The Limits of Unlimited Hosting

UnlimitedAnyone who has looked for a host for their website in the last few years has surely seen the advertisements for “unlimited hosting.”  These ads are something of a window back to the days when web hosts limited the amount of disk space and bandwidth (the amount of data transferred over the internet) you received due to the expense of both commodities. Today things are a little different though. Both bandwidth and disk space has become so cheap that almost no one even changes you for them. Instead nearly every host in the business will offer you “unlimited” hosting in which bandwidth and disk space aren’t even measured for somewhere around $5 a month.

So what’s the catch? If these hosts are truly unlimited why are so few large sites using them? I mean couldn’t every site on the web sign up for a Hostgator account and be done with it?

While bandwidth and disk space costs have become far cheaper for hosts to offer, the computing power actually consumed by most websites has not. Yes computers are much more powerful and offer much more RAM than they did 10 years ago, but at the same time thanks to the use of software such as WordPress and Drupal they consume even more than has been added.

The result: unlimited hosting accounts are limited by the amount of cpu and RAM (memory) on the host server.

Most of the unlimited hosting accounts in use by small website are what are called “shared hosting.” That is, the computing power of the server is split equally among all the sites hosted on the server. Every time a person visits a site the server must then assign both RAM and access to the CPU to that user to generate and send the page in question. If a server is new and has few sites on it this might not be that much of a limit, especially if this sites are small and receive few visitors. As the server adds more sites and the sites on it become more popular however this could lead to a big problem.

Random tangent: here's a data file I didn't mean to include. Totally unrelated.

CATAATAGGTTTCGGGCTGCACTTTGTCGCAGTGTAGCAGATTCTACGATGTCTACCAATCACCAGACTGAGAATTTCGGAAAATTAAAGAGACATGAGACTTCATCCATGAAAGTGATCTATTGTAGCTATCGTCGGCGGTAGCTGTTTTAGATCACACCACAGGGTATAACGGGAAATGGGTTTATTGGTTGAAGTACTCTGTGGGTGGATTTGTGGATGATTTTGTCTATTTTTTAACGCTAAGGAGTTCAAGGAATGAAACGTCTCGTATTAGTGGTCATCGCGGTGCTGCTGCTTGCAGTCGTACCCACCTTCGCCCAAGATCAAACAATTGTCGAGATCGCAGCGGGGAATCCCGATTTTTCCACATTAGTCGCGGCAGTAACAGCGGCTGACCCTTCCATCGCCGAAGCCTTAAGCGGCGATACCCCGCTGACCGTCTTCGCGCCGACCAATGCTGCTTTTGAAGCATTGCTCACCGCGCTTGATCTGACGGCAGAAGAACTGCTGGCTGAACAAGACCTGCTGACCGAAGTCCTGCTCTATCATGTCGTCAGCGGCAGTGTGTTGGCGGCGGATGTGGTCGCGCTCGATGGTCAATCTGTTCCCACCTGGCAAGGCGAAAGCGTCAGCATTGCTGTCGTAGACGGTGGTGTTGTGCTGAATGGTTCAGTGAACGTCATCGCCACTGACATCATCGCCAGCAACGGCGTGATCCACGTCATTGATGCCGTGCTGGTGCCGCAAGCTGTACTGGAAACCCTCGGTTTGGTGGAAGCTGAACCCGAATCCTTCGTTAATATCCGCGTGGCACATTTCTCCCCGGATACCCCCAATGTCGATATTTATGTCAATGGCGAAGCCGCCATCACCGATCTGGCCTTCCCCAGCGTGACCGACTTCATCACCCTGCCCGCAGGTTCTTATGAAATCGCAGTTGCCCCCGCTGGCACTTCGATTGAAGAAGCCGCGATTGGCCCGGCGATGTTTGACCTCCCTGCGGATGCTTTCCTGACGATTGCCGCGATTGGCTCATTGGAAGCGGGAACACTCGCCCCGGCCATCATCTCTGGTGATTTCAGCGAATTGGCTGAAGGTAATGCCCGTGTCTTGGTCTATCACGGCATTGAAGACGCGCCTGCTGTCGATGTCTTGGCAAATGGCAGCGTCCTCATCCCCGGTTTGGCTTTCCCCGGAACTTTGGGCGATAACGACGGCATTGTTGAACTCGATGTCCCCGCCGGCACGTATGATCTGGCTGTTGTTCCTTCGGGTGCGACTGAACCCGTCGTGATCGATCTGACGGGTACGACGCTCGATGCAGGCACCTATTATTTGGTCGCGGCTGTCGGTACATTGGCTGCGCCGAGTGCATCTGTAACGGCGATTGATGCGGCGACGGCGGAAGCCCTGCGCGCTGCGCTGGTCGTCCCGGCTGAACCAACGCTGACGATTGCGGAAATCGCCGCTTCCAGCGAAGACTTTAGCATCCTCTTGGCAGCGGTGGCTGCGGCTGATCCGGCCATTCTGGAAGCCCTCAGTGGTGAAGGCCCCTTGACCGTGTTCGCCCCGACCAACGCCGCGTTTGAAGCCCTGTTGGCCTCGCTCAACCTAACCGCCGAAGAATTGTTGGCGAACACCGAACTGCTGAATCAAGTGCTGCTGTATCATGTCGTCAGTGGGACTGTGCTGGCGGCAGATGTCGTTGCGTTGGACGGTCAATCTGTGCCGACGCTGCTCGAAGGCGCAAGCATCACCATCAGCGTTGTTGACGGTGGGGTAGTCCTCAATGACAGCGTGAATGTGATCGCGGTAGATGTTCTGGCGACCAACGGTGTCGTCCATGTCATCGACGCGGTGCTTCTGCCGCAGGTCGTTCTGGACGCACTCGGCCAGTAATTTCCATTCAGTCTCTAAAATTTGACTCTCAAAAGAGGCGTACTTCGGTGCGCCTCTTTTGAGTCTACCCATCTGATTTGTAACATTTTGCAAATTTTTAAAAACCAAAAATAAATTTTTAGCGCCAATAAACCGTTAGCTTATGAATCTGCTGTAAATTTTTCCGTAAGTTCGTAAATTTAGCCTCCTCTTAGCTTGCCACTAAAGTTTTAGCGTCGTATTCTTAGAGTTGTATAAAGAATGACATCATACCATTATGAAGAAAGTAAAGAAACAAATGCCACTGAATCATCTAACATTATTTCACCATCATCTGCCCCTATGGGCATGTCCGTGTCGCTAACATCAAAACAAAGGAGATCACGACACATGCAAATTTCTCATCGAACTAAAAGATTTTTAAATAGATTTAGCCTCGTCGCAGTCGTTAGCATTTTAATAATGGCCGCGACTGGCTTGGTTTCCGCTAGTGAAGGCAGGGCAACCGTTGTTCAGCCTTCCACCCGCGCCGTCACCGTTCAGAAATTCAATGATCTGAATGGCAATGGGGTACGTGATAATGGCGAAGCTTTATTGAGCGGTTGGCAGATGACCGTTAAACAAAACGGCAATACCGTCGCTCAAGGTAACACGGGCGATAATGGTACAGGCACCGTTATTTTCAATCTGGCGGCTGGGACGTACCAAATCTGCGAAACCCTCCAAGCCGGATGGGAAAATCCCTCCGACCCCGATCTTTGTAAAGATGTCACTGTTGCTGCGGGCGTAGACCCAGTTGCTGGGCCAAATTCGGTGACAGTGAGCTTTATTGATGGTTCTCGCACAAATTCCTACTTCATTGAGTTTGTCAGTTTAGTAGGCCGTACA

While in the days of manually creating websites in HTML files the RAM and CPU requirement was negligible, today with the advent of WordPress and other software it can be rather significant. It is not uncommon for instance to have require up to 256MB of ram to generate a single WordPress page on an un-optimized website. If that site receives a spike in traffic where maybe 5,000 people visit it in one day this could quickly consume far more resources than your host has available. On shared hosting this problem is amplified as when one site eats up the resources in question it can easily effect all the sites hosted on the same server.

So is shared hosting worth it? 

For a new site or one without a lot of traffic shared hosting is still a very cost-effective way to get started. When looking at shared hosts however it does become important to pick a reputable host that isn’t known for putting too many sites on a single server or other problems. In addition, if you plan to grow your site I wouldn’t recommend a long-term commitment to a host as at some point you will outgrow it and will have to move to a plan with a little more power.

 

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